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Beewise Makes the 2024 CNBC Disruptor 50 List

Able to work around the clock, the new BeeHomes are a time saver for beekeepers, who can use an app to remotely manage operations from their desk or home, while advanced hardware in the field monitors and takes care of the bees.

The Best Inventions of 2023: A Mighty Hive - BeeHome 4

Beewise’s AI-powered BeeHome 4 is a hive that uses a new chemical-free heat treatment to fight off mites. The hives, available next year, boast robotic tech that monitors and optimizes conditions 24/7, reducing human beekeeping labor by roughly 90%.

Introducing new beehive technology to beekeeping to save bees on a global scale

There are a lot of mundane tasks involved when it comes to beekeeping that can also lead to significant colony loss at the end of pollination. With advancements in AI and Robotics, a lot of the daily tasks that come along with beekeeping can be accomplished by upgrading the technology.

This IoT company is tackling the climate crisis through connected beehives

Beewise’s signature product, the BeeHome, upgrades the traditional wooden box that beekeepers have used for decades in favor of a smart home of sorts. Interior cameras keep an eye on honeycomb growth and worker productivity. The boxes can regulate temperatures and release additional food.

An inside look at how robot beehives are saving bees

Beewise is an example of how low-cost computing hardware and software are enabling some really unusual applications, like autonomous beekeeping. If Beewise is able to get more of its BeeHomes in the hands of farmers around the world, it could save many more honeybees, and that's good for everyone.

With Labor And Climate Challenges, Farmers Turn To Robot Beehives, Tractors And Fruit Pickers

“We’re losing the bees on the planet, about 35% of the bee colonies every year," said Saar Safra, CEO and cofounder of Beewise. "Considering the fact that bees pollinate 75% of all the fruit, vegetables, seeds and nuts on the planet, losing 35% a year puts us in a bind."

Beewise aims to staunch the loss of bee colonies with robotics-enabled BeeHome 4

The BeeHome 4 is both smaller and lighter than previous iterations, fits on a conventional forklift, and fits into existing beekeeping workflows by accommodating standard bee hive frames. These new design features will increase hive mobility, enabling farmers to effortlessly care for millions of bees.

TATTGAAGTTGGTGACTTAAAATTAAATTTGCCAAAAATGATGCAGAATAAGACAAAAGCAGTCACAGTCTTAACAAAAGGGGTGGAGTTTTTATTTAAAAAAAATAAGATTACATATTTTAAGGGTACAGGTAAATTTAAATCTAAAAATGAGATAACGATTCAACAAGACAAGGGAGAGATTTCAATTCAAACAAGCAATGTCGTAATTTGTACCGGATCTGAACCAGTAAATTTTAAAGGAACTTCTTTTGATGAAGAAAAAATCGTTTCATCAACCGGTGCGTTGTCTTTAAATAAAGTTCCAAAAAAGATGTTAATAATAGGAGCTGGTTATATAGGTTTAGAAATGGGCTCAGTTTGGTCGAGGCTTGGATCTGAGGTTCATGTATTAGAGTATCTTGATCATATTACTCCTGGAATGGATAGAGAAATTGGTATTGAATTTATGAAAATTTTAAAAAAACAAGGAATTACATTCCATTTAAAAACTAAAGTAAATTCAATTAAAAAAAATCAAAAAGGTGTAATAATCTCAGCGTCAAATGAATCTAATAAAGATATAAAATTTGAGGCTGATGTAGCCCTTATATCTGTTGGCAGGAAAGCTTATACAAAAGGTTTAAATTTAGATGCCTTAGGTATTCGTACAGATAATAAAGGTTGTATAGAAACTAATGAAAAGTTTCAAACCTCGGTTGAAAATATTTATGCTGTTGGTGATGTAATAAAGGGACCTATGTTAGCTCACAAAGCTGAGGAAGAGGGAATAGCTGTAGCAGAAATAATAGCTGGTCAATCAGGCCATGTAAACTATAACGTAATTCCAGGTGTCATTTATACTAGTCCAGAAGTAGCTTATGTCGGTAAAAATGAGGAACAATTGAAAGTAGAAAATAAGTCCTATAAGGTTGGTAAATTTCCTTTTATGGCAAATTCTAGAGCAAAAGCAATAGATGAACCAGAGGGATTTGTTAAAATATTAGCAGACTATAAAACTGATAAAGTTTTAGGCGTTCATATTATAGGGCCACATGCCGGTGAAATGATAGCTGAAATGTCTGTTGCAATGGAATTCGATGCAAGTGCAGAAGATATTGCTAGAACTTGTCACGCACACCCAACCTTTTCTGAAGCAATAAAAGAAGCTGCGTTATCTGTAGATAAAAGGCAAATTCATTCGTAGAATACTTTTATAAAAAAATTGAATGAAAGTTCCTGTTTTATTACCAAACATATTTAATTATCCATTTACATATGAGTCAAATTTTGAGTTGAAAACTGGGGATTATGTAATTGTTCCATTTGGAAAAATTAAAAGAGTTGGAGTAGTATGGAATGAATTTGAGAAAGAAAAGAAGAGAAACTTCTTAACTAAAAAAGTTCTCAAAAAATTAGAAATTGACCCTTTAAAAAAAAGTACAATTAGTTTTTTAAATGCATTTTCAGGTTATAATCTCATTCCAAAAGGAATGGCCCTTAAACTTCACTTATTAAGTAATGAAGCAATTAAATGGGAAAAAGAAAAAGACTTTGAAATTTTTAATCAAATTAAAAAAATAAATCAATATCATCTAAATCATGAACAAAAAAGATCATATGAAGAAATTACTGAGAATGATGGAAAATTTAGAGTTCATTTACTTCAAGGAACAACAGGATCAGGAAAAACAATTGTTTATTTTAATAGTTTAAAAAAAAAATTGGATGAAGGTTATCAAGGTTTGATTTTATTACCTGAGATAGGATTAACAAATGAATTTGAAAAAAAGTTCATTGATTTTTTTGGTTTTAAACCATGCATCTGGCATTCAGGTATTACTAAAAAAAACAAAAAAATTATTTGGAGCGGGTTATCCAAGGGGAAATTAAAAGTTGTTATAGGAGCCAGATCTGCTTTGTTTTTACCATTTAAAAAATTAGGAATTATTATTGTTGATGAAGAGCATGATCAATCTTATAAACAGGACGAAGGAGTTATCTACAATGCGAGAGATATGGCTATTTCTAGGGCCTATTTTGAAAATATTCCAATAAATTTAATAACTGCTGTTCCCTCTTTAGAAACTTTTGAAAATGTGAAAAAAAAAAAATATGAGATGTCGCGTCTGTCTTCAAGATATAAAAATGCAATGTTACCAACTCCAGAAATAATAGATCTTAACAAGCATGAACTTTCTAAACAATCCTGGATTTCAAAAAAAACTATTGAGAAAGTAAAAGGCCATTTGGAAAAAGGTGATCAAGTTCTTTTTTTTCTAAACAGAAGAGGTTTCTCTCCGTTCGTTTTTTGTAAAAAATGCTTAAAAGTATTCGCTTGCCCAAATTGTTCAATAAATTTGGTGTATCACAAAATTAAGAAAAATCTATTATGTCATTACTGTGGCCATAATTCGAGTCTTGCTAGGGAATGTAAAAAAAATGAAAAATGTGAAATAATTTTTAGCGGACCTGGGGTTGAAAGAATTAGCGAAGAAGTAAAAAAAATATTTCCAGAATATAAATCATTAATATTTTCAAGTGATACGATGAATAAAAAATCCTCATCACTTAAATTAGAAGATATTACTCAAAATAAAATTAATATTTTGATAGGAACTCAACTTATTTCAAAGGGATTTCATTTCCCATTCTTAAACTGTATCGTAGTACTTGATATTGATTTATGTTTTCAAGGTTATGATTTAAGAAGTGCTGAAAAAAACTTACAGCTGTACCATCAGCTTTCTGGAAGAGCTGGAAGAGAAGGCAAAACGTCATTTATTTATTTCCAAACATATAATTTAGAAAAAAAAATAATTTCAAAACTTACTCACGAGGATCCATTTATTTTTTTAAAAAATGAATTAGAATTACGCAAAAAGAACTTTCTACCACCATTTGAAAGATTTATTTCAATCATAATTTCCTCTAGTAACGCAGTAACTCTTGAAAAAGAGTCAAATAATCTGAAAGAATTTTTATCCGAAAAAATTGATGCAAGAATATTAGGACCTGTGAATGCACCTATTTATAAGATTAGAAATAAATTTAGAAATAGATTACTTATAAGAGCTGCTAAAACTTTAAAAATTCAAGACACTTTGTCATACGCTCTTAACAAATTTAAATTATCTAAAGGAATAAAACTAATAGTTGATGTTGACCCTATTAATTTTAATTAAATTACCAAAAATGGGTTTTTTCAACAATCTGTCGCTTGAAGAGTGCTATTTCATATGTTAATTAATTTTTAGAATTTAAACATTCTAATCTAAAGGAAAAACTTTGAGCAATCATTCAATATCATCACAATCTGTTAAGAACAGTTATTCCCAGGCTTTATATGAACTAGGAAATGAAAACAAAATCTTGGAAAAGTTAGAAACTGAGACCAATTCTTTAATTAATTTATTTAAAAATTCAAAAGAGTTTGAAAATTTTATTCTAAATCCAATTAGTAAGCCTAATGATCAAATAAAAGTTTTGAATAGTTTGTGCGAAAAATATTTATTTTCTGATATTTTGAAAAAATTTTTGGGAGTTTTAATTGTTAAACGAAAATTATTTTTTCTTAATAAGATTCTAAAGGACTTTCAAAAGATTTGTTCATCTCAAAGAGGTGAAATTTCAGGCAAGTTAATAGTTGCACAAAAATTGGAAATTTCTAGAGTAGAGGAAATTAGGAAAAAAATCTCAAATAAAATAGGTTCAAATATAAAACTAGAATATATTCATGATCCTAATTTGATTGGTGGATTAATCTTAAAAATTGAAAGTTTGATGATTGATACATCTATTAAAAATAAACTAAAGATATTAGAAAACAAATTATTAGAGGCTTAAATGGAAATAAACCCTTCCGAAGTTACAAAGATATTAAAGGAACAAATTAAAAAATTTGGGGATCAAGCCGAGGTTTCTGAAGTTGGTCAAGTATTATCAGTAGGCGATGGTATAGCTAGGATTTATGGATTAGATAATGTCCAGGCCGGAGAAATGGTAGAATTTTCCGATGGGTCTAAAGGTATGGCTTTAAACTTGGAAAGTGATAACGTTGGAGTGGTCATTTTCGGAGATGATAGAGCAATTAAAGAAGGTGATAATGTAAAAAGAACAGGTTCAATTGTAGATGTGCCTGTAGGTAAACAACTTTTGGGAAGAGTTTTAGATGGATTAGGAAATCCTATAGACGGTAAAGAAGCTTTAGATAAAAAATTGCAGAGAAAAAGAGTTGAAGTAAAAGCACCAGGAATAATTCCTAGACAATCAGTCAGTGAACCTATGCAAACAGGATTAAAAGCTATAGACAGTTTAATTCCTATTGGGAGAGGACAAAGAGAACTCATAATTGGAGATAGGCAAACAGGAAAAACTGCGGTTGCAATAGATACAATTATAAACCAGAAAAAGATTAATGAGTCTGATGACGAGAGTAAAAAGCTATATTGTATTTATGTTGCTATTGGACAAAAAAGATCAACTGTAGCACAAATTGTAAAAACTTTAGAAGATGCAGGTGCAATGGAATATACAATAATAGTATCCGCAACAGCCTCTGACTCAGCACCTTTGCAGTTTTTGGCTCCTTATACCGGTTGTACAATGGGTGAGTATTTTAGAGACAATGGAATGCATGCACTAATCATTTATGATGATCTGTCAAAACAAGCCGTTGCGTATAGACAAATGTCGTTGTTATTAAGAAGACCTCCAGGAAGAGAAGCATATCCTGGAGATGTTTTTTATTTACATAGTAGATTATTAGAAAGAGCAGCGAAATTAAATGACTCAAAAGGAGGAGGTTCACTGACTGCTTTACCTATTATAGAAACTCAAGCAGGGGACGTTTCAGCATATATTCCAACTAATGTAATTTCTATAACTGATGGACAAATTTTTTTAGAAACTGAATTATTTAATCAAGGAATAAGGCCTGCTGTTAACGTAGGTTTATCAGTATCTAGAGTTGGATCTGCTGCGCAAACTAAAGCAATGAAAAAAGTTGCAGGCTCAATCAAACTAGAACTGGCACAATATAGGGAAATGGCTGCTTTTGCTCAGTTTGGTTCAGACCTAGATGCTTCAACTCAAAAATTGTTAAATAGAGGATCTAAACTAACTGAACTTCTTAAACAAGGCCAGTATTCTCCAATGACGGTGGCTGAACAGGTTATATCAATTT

This startup is helping save the world’s bees

A quiet revolution is underway to save the world’s pollinators. It comes in the form of a nondescript tin box, the size of a small container, with bees buzzing around it. The box is the creation of Beewise Technologies, using AI, computer vision, sensors, and advanced robotics to save honeybees.

A “five-star hotel” to help honeybees

When honeybees check into the Beewise “five-star hotel,” they don’t want to check out. A robotic arm attends to their every need. Hungry, sick or hot? Artificial intelligence software tells the robot to administer nutrients or antibiotics, to harvest honey or crank up the AC inside the high-tech hive.

Robotic Beehive Using AI To Save The Bees And Global Food Supply

The BeeHome includes precision robotics, computer vision and AI. It enables constant monitoring of the bees, using AI to observe their needs in real-time. Beewise does not alter what beekeepers traditionally do. Rather, it augments their work by upgrading the traditional, 150-year-old beehive.

Can robotic hives help save the world’s bees?

The question arises — as it often does — whether people can help revive bee populations. Founded in 2018, Beewise offers a robotic solution. The solar-powered enclosure monitors its beehives, offering climate control and automated harvesting.

Bees find refuge from a perilous world in robotic hives

One after another the machine scanned stacks of honeycombs that together could house up to two million bees - inspecting them for disease, monitoring for pesticides and reporting in real time any hazards that threatened the colony.

Tech firms use remote monitoring to help honey bees

Able to operate autonomously, or via an app on the beekeeper's phone or tablet, each BeeHome comes with an array of cameras, sensors and robotic arms that together take over the actions that would otherwise need a human hand, such as pest control, swarm prevention, and harvesting the honey.